Pulau Kerengga is a series of rocky outcrops located to the southeast of the main island of Redang. Access from Pasir Panjang is by dive boats which will take about 10-15 minutes.
Diving depth is only 15 metres with a total bottom time of one hour. Because of the long dive time, I break this dive report into two portions: Kerengga - Part I and Kerengga - Part II.
The second portion of this dive is done mostly along the sandy area of the dive site, often nicknamed the "Stingray City" by the dive community. Did I see any? Yes. A number of blue-spotted ribbontail stingrays (Taeniura lymma). Nonetheless, spotting these stingrays is pale in comparison of being able to see the massive Jenkins whipray (Himantura jenkinsii) which can be as big as 2 metres in length with one-metre wing span.
There are also some great patches of coral here, quite comparable if not better than the first portion of my dive. The collection of soft and hard corals within the boulder rocks creates an amazing reef scene commonly seen on professional photographs. There are also a number of magnificent sea anemones (Heteractis magnifica) that you can see here.
The fish variety is very good here. I saw a pair of large golden trevally (Gnathanodon speciosus) lurking in the distance, spotted boxfish (Ostracion sp.), squirrelfish (Neoniphon sammara), chequered snapper (Lutjanus decussatus), red-breasted Maori wrasse (Cheilinus fasciatus), titan triggerfish (Balistoides viridescens), beaked coralfish (Chelmon rostratus, a species of butterflyfish), Clark's anemonefish (Amphiprion clarkii), orange-banded coralfish (Coradion chrysozonus, also a type of butterflyfish), peacock rockcod (Cephalopholis argus), etc.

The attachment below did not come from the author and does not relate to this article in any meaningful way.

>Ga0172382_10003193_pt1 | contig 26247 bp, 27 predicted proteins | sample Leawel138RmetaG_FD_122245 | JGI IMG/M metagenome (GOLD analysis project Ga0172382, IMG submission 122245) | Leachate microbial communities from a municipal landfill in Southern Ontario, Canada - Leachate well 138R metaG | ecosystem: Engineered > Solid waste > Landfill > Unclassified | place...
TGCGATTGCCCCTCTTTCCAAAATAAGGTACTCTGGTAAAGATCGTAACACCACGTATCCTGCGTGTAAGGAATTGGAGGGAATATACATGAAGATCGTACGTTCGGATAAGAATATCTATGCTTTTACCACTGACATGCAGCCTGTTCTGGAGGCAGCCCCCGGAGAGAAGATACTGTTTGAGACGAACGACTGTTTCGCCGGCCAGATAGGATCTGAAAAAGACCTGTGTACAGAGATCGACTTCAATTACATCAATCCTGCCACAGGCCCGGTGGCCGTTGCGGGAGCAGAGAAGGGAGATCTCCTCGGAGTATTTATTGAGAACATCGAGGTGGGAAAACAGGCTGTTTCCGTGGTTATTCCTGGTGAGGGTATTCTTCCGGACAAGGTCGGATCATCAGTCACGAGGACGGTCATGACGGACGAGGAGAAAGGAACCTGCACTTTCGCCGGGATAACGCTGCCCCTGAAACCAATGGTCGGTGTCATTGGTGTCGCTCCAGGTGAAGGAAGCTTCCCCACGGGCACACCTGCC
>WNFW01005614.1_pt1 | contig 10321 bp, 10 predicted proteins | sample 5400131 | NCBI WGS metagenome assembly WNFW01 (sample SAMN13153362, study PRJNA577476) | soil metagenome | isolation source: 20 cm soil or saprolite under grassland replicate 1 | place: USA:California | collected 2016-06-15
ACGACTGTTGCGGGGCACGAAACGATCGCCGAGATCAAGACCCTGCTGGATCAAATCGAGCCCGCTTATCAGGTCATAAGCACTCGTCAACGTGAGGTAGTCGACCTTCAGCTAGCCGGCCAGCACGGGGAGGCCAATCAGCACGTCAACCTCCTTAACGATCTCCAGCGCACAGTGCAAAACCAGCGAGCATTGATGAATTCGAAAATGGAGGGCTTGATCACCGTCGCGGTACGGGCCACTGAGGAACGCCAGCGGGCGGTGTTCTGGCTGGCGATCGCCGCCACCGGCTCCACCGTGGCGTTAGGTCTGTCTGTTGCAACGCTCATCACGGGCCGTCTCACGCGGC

I also saw another hawksbill turtle here. I spent a few minutes following its movement before letting that beautiful creature go (yes, I am a big fan of turtles!). The last portion of the dive prior to making my descend was probably the main highlight of this dive site. A big school of yellow-tail barracuda (Sphyraena flavicauda) was circling us, occasionally making a tornado-like movement. Although not comparable to the school of great barracuda in Sipadan, it was quite a warm and memorable exit from the water after a fulfilling 60 minutes of diving.